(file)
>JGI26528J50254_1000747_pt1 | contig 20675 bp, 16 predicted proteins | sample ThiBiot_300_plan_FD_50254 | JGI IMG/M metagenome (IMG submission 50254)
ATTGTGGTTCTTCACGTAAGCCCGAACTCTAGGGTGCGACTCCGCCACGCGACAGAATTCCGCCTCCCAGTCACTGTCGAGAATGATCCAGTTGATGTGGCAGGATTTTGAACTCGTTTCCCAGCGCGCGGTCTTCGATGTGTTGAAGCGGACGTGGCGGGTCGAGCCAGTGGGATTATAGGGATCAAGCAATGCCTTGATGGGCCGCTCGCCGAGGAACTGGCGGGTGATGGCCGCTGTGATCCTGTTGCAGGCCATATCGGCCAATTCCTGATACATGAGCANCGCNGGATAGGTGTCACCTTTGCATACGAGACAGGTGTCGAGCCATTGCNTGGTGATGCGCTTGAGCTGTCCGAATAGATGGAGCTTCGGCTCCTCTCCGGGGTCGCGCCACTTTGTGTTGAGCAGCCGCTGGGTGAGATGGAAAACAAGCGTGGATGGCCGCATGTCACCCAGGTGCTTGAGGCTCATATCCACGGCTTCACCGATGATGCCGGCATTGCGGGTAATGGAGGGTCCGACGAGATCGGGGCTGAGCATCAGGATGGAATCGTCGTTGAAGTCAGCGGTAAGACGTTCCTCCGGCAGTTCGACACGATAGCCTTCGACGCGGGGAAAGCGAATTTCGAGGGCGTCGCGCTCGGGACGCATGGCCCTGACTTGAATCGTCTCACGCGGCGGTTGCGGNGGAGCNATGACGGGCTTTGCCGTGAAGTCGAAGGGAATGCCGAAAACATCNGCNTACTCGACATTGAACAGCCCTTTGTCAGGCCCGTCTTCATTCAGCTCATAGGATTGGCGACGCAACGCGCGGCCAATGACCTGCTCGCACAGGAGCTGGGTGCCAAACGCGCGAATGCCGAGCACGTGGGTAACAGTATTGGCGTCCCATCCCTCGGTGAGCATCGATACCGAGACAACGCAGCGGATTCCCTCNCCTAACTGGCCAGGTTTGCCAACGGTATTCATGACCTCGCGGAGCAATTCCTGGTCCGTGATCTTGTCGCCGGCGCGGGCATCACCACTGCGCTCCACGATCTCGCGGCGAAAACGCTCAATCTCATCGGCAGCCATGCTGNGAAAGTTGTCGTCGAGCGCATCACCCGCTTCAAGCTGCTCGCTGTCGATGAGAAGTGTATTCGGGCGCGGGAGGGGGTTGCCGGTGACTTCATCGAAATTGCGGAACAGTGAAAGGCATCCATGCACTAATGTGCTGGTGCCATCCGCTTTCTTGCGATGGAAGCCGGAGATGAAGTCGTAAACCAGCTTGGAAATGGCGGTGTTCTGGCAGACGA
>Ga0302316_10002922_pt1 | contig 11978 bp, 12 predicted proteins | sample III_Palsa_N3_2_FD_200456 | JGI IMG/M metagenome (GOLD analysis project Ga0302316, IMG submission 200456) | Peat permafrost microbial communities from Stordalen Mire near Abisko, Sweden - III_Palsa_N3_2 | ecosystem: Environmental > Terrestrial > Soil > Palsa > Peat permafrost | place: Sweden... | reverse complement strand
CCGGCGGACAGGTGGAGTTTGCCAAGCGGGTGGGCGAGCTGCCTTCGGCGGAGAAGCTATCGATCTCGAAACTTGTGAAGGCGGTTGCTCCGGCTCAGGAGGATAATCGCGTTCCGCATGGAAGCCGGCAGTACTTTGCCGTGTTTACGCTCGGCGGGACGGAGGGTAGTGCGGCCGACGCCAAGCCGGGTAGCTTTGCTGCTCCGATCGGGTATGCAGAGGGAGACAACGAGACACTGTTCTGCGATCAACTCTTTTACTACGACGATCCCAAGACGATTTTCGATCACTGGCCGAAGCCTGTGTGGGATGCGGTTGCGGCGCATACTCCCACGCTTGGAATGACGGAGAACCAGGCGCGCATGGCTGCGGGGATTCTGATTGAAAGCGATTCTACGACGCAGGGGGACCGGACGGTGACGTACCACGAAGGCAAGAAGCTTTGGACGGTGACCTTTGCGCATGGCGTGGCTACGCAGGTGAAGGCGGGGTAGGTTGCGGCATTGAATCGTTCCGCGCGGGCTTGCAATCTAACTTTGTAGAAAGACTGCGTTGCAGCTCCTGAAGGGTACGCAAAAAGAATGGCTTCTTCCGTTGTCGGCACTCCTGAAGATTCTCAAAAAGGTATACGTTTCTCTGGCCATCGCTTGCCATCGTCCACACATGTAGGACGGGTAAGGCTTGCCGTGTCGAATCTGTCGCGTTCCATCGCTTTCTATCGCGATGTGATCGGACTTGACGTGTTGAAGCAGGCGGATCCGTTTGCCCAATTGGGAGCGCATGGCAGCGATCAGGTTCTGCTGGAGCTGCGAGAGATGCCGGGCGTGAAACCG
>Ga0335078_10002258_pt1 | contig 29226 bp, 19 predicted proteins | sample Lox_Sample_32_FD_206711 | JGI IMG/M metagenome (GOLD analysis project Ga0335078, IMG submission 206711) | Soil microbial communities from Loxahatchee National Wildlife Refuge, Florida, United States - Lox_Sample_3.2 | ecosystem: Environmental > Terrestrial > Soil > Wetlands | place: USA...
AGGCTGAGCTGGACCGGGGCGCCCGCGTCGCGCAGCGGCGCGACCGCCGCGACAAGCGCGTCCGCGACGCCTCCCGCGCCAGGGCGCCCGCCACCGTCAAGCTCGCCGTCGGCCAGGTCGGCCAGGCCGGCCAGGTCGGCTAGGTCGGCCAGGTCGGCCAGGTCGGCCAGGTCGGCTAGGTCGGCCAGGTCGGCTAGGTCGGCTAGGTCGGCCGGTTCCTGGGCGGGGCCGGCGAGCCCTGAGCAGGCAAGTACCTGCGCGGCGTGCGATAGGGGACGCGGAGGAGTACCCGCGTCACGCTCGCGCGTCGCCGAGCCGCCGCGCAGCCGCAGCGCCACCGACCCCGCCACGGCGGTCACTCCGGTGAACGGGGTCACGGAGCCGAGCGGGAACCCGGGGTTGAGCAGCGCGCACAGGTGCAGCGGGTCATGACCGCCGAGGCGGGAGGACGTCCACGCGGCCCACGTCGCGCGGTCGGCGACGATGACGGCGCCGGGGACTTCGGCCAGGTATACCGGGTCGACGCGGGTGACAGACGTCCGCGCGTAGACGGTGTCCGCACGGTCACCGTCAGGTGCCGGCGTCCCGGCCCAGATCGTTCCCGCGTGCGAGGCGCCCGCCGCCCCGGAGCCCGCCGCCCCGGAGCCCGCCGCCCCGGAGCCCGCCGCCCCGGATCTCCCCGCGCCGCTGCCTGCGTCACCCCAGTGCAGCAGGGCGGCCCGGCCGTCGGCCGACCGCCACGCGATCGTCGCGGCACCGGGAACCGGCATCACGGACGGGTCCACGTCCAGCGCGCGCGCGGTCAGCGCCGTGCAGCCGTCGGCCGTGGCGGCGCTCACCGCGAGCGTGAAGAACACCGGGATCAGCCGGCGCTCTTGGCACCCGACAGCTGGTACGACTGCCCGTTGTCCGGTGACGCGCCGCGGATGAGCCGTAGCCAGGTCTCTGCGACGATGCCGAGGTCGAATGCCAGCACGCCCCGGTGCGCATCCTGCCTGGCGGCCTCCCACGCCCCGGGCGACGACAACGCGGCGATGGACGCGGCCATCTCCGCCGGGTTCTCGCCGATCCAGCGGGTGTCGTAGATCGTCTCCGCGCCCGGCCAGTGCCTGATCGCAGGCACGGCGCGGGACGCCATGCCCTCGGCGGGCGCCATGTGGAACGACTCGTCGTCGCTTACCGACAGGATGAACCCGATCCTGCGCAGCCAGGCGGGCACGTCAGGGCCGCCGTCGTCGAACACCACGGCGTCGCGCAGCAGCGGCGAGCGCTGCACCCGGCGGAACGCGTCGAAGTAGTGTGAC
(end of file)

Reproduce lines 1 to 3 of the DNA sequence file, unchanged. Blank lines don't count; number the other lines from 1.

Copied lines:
>JGI26528J50254_1000747_pt1 | contig 20675 bp, 16 predicted proteins | sample ThiBiot_300_plan_FD_50254 | JGI IMG/M metagenome (IMG submission 50254)
ATTGTGGTTCTTCACGTAAGCCCGAACTCTAGGGTGCGACTCCGCCACGCGACAGAATTCCGCCTCCCAGTCACTGTCGAGAATGATCCAGTTGATGTGGCAGGATTTTGAACTCGTTTCCCAGCGCGCGGTCTTCGATGTGTTGAAGCGGACGTGGCGGGTCGAGCCAGTGGGATTATAGGGATCAAGCAATGCCTTGATGGGCCGCTCGCCGAGGAACTGGCGGGTGATGGCCGCTGTGATCCTGTTGCAGGCCATATCGGCCAATTCCTGATACATGAGCANCGCNGGATAGGTGTCACCTTTGCATACGAGACAGGTGTCGAGCCATTGCNTGGTGATGCGCTTGAGCTGTCCGAATAGATGGAGCTTCGGCTCCTCTCCGGGGTCGCGCCACTTTGTGTTGAGCAGCCGCTGGGTGAGATGGAAAACAAGCGTGGATGGCCGCATGTCACCCAGGTGCTTGAGGCTCATATCCACGGCTTCACCGATGATGCCGGCATTGCGGGTAATGGAGGGTCCGACGAGATCGGGGCTGAGCATCAGGATGGAATCGTCGTTGAAGTCAGCGGTAAGACGTTCCTCCGGCAGTTCGACACGATAGCCTTCGACGCGGGGAAAGCGAATTTCGAGGGCGTCGCGCTCGGGACGCATGGCCCTGACTTGAATCGTCTCACGCGGCGGTTGCGGNGGAGCNATGACGGGCTTTGCCGTGAAGTCGAAGGGAATGCCGAAAACATCNGCNTACTCGACATTGAACAGCCCTTTGTCAGGCCCGTCTTCATTCAGCTCATAGGATTGGCGACGCAACGCGCGGCCAATGACCTGCTCGCACAGGAGCTGGGTGCCAAACGCGCGAATGCCGAGCACGTGGGTAACAGTATTGGCGTCCCATCCCTCGGTGAGCATCGATACCGAGACAACGCAGCGGATTCCCTCNCCTAACTGGCCAGGTTTGCCAACGGTATTCATGACCTCGCGGAGCAATTCCTGGTCCGTGATCTTGTCGCCGGCGCGGGCATCACCACTGCGCTCCACGATCTCGCGGCGAAAACGCTCAATCTCATCGGCAGCCATGCTGNGAAAGTTGTCGTCGAGCGCATCACCCGCTTCAAGCTGCTCGCTGTCGATGAGAAGTGTATTCGGGCGCGGGAGGGGGTTGCCGGTGACTTCATCGAAATTGCGGAACAGTGAAAGGCATCCATGCACTAATGTGCTGGTGCCATCCGCTTTCTTGCGATGGAAGCCGGAGATGAAGTCGTAAACCAGCTTGGAAATGGCGGTGTTCTGGCAGACGA
>Ga0302316_10002922_pt1 | contig 11978 bp, 12 predicted proteins | sample III_Palsa_N3_2_FD_200456 | JGI IMG/M metagenome (GOLD analysis project Ga0302316, IMG submission 200456) | Peat permafrost microbial communities from Stordalen Mire near Abisko, Sweden - III_Palsa_N3_2 | ecosystem: Environmental > Terrestrial > Soil > Palsa > Peat permafrost | place: Sweden... | reverse complement strand